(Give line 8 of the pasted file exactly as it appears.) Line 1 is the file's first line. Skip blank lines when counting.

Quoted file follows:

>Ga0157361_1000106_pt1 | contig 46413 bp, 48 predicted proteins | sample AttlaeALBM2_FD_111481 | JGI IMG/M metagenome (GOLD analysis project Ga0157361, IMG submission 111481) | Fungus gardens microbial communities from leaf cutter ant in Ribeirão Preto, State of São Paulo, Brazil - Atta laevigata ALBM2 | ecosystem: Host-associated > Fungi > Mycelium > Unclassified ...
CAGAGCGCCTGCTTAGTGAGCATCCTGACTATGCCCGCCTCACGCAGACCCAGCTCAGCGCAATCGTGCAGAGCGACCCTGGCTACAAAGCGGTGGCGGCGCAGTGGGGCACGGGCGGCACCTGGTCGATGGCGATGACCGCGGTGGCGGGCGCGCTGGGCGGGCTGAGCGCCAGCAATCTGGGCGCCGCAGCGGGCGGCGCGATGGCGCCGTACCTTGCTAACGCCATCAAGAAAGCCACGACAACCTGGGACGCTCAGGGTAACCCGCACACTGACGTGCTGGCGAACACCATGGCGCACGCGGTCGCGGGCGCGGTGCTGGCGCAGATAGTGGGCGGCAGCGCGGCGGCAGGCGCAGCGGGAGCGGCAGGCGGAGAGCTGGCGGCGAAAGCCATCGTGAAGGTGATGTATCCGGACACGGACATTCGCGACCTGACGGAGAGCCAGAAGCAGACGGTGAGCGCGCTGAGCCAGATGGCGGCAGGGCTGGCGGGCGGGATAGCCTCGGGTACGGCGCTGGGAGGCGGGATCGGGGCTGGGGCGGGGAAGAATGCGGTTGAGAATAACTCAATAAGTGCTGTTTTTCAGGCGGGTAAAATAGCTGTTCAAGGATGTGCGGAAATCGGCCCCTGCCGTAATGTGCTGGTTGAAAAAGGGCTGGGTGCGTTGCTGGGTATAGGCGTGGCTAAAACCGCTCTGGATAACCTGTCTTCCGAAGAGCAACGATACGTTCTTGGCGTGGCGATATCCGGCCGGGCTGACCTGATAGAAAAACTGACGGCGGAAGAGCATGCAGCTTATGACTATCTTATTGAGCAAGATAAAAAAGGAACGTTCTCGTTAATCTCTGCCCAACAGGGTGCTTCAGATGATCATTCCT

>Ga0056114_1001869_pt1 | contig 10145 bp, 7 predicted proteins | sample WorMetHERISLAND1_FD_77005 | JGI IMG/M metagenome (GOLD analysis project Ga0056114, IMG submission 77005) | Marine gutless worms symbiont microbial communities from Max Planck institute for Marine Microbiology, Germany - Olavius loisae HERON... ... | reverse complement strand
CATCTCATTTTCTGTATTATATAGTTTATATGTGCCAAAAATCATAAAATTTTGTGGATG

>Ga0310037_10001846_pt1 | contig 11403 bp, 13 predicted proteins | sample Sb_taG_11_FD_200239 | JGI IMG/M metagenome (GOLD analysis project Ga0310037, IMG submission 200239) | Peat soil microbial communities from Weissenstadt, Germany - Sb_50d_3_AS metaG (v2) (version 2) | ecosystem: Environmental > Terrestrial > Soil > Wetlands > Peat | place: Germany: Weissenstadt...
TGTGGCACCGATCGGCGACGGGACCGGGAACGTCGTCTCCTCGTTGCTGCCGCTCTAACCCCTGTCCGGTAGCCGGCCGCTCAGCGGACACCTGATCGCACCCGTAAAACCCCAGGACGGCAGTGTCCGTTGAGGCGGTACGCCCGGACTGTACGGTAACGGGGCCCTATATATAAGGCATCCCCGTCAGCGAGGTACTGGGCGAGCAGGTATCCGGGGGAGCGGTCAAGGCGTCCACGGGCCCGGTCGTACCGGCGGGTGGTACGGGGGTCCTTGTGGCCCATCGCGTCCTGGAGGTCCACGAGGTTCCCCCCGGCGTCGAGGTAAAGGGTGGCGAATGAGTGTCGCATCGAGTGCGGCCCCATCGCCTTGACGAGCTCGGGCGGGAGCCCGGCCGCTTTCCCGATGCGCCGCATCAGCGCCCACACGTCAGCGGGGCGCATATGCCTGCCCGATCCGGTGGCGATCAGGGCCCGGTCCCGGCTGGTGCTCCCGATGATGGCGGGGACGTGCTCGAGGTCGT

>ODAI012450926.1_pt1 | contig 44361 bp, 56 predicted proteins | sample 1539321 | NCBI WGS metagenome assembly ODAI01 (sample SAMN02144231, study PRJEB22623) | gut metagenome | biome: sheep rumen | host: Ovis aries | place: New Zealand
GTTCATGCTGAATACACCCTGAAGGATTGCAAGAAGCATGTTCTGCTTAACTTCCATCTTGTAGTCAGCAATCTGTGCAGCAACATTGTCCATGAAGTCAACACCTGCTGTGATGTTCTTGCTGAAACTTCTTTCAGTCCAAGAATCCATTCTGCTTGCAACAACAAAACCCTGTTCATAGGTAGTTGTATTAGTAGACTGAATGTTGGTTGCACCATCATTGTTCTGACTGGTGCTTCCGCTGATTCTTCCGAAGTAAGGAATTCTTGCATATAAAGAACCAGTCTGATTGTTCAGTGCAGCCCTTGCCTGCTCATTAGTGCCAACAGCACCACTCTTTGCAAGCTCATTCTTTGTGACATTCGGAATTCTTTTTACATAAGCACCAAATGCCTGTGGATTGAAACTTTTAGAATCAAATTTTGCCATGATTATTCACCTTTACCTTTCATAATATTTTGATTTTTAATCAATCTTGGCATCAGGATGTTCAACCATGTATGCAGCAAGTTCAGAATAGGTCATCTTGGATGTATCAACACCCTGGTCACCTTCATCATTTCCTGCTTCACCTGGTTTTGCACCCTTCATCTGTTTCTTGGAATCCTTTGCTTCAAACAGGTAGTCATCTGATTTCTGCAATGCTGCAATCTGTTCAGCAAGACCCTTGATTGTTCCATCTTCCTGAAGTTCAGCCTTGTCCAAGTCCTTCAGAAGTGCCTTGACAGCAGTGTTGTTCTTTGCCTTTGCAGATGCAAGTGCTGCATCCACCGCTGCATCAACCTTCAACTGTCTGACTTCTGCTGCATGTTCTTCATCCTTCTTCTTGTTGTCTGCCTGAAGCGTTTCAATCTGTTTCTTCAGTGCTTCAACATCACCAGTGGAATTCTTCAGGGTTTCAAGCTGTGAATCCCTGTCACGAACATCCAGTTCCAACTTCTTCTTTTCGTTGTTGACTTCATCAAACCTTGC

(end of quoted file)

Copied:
GTTCATGCTGAATACACCCTGAAGGATTGCAAGAAGCATGTTCTGCTTAACTTCCATCTTGTAGTCAGCAATCTGTGCAGCAACATTGTCCATGAAGTCAACACCTGCTGTGATGTTCTTGCTGAAACTTCTTTCAGTCCAAGAATCCATTCTGCTTGCAACAACAAAACCCTGTTCATAGGTAGTTGTATTAGTAGACTGAATGTTGGTTGCACCATCATTGTTCTGACTGGTGCTTCCGCTGATTCTTCCGAAGTAAGGAATTCTTGCATATAAAGAACCAGTCTGATTGTTCAGTGCAGCCCTTGCCTGCTCATTAGTGCCAACAGCACCACTCTTTGCAAGCTCATTCTTTGTGACATTCGGAATTCTTTTTACATAAGCACCAAATGCCTGTGGATTGAAACTTTTAGAATCAAATTTTGCCATGATTATTCACCTTTACCTTTCATAATATTTTGATTTTTAATCAATCTTGGCATCAGGATGTTCAACCATGTATGCAGCAAGTTCAGAATAGGTCATCTTGGATGTATCAACACCCTGGTCACCTTCATCATTTCCTGCTTCACCTGGTTTTGCACCCTTCATCTGTTTCTTGGAATCCTTTGCTTCAAACAGGTAGTCATCTGATTTCTGCAATGCTGCAATCTGTTCAGCAAGACCCTTGATTGTTCCATCTTCCTGAAGTTCAGCCTTGTCCAAGTCCTTCAGAAGTGCCTTGACAGCAGTGTTGTTCTTTGCCTTTGCAGATGCAAGTGCTGCATCCACCGCTGCATCAACCTTCAACTGTCTGACTTCTGCTGCATGTTCTTCATCCTTCTTCTTGTTGTCTGCCTGAAGCGTTTCAATCTGTTTCTTCAGTGCTTCAACATCACCAGTGGAATTCTTCAGGGTTTCAAGCTGTGAATCCCTGTCACGAACATCCAGTTCCAACTTCTTCTTTTCGTTGTTGACTTCATCAAACCTTGC